If only the radicals had stayed that way

I have retired, if looking after grandchildren four days a week
can be classified as retirement. The project I have been involved
with in Easterhouse, Glasgow can run without me, so I have come off
its committee.

Looking back on my life, I feel privileged to have witnessed two
outstanding welfare developments but I regret that social values
are now given such little prominence.

When I was born in the 1930s, the Poor Law was still functioning.
My grandmother used to plead, “Don’t let me finish in the Union
(the workhouse)”. But the second world war stimulated a demand for
a fairer society, and one of the last enactments of the wartime
coalition government was the Family Allowances Act 1945, which led
to non-means-tested benefits for all children and contributed to a
reduction in poverty.

In the general election that year Labour swept to power and, over
the next five years, abolished the Poor Law, introduced decent
unemployment pay and pensions, and increased taxation on the
wealthy. My parents were delighted with the National Health
Service, which gave the whole family free medical treatment. It
also became possible for working-class children to go to
university. I benefited from the modern welfare state and I remain
thankful for it.

I lived through an era in which child care workers developed
personal relationships with children in care. Before the 1940s, the
responsibility for deprived children was split between a number of
statutory and voluntary bodies and many were placed in
unsatisfactory institutions. The wartime evacuation of more than
one million children and young people (I was one of them) drew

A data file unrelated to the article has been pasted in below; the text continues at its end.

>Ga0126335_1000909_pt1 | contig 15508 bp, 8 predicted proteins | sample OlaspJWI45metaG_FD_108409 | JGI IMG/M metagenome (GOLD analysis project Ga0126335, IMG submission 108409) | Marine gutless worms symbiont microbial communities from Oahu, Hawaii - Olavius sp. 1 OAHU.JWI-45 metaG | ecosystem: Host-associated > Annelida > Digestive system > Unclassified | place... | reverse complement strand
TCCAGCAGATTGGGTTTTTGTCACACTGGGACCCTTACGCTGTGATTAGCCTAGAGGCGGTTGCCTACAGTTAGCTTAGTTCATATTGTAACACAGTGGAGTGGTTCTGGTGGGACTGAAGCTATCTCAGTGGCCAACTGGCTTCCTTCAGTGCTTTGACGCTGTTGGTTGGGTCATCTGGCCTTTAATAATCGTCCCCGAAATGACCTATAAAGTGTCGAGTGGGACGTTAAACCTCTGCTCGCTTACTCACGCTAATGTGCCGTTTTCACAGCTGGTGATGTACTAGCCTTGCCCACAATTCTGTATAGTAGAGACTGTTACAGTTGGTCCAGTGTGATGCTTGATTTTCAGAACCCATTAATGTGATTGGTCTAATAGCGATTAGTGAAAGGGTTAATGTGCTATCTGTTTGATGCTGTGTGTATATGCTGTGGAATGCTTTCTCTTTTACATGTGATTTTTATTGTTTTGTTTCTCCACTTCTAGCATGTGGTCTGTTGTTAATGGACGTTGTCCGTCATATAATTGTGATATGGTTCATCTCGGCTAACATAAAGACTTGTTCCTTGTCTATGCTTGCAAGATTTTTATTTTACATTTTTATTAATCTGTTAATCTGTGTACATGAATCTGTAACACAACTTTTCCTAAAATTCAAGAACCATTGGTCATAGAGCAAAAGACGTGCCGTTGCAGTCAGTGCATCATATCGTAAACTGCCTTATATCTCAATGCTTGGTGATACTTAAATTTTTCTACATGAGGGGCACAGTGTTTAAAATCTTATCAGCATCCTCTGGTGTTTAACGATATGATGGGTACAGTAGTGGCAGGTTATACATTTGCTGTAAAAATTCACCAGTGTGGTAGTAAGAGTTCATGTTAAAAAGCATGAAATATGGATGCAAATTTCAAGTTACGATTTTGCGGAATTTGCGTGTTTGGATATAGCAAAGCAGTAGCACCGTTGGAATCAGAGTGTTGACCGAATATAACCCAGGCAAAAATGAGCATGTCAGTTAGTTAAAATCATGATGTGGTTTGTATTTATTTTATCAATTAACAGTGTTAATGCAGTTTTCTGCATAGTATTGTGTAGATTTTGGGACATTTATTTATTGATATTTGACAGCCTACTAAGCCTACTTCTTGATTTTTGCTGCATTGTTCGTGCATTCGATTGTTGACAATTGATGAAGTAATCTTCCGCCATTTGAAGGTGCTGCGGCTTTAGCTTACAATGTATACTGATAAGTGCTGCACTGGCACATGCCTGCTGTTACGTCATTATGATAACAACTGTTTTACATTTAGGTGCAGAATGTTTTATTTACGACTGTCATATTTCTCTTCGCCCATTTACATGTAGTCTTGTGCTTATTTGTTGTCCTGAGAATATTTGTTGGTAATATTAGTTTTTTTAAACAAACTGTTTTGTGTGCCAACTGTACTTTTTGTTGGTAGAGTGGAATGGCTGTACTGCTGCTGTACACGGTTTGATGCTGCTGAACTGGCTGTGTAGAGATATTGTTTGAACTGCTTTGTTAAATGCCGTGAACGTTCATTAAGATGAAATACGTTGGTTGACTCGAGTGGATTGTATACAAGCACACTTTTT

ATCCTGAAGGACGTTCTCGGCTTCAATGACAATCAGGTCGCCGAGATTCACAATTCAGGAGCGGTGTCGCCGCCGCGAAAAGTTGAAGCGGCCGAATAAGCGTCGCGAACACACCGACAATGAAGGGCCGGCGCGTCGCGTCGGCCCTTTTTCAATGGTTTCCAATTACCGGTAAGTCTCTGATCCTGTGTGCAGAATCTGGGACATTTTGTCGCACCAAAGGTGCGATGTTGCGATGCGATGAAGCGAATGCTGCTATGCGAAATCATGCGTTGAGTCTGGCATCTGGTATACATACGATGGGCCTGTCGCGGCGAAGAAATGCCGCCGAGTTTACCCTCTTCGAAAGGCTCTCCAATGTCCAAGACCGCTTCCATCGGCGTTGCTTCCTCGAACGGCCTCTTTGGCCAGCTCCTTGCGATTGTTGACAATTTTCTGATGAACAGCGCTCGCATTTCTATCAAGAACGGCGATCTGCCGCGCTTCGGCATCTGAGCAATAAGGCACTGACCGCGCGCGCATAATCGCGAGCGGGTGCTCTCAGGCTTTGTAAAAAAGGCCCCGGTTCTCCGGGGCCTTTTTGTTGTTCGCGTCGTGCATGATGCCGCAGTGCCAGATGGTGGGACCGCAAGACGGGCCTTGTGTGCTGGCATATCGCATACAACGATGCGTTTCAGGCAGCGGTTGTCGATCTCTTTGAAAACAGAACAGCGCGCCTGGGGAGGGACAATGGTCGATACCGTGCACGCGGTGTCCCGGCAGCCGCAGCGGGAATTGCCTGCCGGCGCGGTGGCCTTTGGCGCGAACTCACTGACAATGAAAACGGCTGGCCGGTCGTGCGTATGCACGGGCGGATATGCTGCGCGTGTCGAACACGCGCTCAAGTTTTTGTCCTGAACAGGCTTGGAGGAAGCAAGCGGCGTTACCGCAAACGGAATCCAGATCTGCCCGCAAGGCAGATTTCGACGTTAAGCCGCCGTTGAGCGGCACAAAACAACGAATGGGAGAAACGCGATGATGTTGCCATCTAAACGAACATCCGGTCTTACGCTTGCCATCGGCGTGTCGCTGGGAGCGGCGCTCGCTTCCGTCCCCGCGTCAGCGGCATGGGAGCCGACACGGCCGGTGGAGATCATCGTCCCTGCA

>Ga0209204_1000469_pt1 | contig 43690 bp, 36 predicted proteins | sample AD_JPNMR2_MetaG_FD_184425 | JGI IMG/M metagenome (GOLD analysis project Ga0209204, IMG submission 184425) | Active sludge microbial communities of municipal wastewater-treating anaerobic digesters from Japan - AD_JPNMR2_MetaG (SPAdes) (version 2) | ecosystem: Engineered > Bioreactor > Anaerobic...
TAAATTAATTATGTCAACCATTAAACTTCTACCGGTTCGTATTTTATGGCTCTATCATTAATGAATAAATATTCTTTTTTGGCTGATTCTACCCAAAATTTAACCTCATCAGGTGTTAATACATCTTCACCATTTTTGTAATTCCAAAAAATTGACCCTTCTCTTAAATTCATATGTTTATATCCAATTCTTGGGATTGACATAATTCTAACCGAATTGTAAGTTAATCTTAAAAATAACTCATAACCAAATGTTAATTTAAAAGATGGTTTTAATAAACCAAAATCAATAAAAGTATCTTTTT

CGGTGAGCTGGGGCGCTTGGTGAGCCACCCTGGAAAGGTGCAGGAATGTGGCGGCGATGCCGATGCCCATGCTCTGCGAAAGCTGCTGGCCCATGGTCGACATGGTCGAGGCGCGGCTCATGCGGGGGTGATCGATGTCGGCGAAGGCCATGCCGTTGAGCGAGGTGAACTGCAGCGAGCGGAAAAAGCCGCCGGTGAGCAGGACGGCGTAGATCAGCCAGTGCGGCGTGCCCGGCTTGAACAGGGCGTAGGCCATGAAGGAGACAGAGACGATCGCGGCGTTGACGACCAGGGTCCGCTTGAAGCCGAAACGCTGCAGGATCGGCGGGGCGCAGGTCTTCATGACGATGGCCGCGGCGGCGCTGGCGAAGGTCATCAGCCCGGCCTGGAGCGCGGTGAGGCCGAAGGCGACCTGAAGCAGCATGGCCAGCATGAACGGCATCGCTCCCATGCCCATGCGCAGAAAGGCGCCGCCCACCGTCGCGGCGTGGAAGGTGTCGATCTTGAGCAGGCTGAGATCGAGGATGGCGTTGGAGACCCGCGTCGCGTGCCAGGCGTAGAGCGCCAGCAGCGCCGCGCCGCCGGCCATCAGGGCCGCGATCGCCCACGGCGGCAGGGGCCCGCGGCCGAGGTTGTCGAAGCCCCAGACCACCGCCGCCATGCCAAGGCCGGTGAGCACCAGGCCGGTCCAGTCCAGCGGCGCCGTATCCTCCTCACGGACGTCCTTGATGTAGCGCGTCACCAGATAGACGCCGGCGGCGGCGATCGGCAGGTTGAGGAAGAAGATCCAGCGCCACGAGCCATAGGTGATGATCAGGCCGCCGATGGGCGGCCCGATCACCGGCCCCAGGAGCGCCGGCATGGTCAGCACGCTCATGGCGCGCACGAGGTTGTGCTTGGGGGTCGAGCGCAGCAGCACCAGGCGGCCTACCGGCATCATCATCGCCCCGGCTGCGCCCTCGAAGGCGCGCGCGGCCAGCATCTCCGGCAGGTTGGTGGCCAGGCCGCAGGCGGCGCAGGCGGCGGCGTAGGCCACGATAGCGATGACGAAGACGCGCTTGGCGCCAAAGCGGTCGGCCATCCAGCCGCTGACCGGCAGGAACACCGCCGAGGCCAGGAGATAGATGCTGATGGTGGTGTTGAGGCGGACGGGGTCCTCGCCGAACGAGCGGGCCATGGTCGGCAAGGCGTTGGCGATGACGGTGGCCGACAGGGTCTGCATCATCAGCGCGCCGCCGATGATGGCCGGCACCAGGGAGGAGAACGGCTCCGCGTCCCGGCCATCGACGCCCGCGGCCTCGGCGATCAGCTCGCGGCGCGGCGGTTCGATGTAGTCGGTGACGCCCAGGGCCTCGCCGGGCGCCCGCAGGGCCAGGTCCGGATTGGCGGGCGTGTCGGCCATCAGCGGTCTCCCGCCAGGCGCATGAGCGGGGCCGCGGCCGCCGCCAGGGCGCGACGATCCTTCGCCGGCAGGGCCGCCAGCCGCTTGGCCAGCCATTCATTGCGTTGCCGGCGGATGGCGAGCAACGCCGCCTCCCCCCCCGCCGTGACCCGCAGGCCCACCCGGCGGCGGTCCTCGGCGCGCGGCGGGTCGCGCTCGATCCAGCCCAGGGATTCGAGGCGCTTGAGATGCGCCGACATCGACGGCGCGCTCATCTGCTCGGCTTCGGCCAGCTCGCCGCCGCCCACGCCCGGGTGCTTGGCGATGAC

attention to the needs of children separated from their parents.
The Children Act 1948 created local authority children’s
departments to provide personal care for “children deprived of a
normal home life”. When I started as a child care officer in 1962,
the area officer made it clear that, although administration was
important, my priority was to relate to children.

I hold in honour the child care champions of that time: Lady
Marjory Allen, who campaigned for the Children Act; Clare
Winnicott, who taught the skills of child care; John Stroud, who
insisted that separated children needed contact with their
families; and children’s officers, such as Barbara Kahan, who were
national advocates for children.1

Amazingly, many social work students today do not appear to have
heard of them. They should have: these champions conveyed the
central message that organisational reforms are of limited use if
they do not encourage social workers to build professional
relationships with children.

So, I observed the establishment of the welfare state and a
specialised children’s service. In lesser vein, I have participated
in two more modest advances.

First, in the early 1970s, I made the first study of private foster
children – that is children placed by their parents with carers of
their choosing. It called for better protection for children and
better support for private foster parents. But it had little impact
and my further study in 2002 showed that local authorities were not
taking seriously their duties towards the 10,000 privately fostered
children.2 Fortunately, Baaf Adoption and Fostering had
by this time established a private fostering interest group to keep
the issue alive and at last the government is to ensure that local
authorities carry out their duties.

Second, even more progress has been made in the realm of community
action. In the late 1960s, I used to travel in from a suburb to
help at an adventure playground in Handsworth, Birmingham. I was
called a “white missionary”. I feel I took the lesson to heart and,
since leaving academic life, I have spent 27 years living in
deprived areas, and have helped to set up two locally run community